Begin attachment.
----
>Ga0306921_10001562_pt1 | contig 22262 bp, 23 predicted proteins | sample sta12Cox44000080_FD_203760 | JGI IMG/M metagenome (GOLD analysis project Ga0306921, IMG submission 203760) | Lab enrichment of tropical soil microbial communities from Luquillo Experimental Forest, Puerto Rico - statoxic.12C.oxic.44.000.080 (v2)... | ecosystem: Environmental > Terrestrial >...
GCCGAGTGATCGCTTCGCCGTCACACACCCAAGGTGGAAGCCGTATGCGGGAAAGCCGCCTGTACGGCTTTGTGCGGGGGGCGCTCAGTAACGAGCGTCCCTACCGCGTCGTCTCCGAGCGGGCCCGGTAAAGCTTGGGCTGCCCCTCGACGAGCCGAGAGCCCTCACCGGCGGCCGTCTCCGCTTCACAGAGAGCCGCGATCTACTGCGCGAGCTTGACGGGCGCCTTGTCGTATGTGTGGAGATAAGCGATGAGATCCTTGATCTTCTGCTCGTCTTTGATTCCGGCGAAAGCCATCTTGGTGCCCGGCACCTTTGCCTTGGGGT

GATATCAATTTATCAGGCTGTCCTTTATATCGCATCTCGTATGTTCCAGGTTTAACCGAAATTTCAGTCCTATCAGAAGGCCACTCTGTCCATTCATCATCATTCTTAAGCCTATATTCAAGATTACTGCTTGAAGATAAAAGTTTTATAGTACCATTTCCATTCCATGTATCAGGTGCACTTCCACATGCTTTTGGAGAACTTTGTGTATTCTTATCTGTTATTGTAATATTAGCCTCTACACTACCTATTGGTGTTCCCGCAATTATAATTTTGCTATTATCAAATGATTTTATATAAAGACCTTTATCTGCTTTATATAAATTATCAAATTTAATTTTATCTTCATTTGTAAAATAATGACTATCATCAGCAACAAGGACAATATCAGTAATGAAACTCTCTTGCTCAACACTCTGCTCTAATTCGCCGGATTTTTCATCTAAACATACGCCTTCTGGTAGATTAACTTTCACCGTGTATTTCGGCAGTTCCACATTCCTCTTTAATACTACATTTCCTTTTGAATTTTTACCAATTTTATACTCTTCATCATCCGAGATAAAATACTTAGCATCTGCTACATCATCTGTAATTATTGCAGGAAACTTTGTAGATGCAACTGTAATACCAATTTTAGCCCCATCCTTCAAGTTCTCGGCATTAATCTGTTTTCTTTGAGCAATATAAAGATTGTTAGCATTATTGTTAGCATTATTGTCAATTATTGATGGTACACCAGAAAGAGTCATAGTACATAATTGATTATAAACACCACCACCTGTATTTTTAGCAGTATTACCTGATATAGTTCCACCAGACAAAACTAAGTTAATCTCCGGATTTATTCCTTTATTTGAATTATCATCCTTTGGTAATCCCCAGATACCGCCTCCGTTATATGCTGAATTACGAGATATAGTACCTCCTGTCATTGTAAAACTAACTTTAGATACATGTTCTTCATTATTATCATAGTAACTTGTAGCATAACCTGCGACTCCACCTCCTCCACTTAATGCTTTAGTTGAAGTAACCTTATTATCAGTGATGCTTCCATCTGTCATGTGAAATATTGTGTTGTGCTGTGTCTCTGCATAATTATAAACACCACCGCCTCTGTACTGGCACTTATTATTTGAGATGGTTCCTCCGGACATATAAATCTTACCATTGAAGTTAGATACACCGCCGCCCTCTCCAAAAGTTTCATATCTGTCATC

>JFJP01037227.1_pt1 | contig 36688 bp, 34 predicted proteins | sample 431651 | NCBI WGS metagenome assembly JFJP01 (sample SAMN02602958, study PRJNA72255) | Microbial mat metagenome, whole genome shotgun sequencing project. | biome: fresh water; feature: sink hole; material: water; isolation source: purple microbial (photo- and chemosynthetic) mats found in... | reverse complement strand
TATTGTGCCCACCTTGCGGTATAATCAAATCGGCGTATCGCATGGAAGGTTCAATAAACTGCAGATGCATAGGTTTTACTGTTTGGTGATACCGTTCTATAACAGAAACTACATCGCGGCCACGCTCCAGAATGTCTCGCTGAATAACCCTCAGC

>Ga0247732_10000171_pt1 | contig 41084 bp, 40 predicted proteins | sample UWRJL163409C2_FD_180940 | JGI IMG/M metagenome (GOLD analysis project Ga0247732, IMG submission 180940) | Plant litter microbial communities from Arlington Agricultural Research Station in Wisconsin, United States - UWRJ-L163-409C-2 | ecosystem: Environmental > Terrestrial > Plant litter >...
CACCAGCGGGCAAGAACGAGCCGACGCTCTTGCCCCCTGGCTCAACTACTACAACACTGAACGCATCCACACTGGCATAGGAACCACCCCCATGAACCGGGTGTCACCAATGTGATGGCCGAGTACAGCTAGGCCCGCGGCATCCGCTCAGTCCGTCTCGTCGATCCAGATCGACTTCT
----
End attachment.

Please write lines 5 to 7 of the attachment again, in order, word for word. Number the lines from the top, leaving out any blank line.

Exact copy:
TATTGTGCCCACCTTGCGGTATAATCAAATCGGCGTATCGCATGGAAGGTTCAATAAACTGCAGATGCATAGGTTTTACTGTTTGGTGATACCGTTCTATAACAGAAACTACATCGCGGCCACGCTCCAGAATGTCTCGCTGAATAACCCTCAGC

>Ga0247732_10000171_pt1 | contig 41084 bp, 40 predicted proteins | sample UWRJL163409C2_FD_180940 | JGI IMG/M metagenome (GOLD analysis project Ga0247732, IMG submission 180940) | Plant litter microbial communities from Arlington Agricultural Research Station in Wisconsin, United States - UWRJ-L163-409C-2 | ecosystem: Environmental > Terrestrial > Plant litter >...
CACCAGCGGGCAAGAACGAGCCGACGCTCTTGCCCCCTGGCTCAACTACTACAACACTGAACGCATCCACACTGGCATAGGAACCACCCCCATGAACCGGGTGTCACCAATGTGATGGCCGAGTACAGCTAGGCCCGCGGCATCCGCTCAGTCCGTCTCGTCGATCCAGATCGACTTCT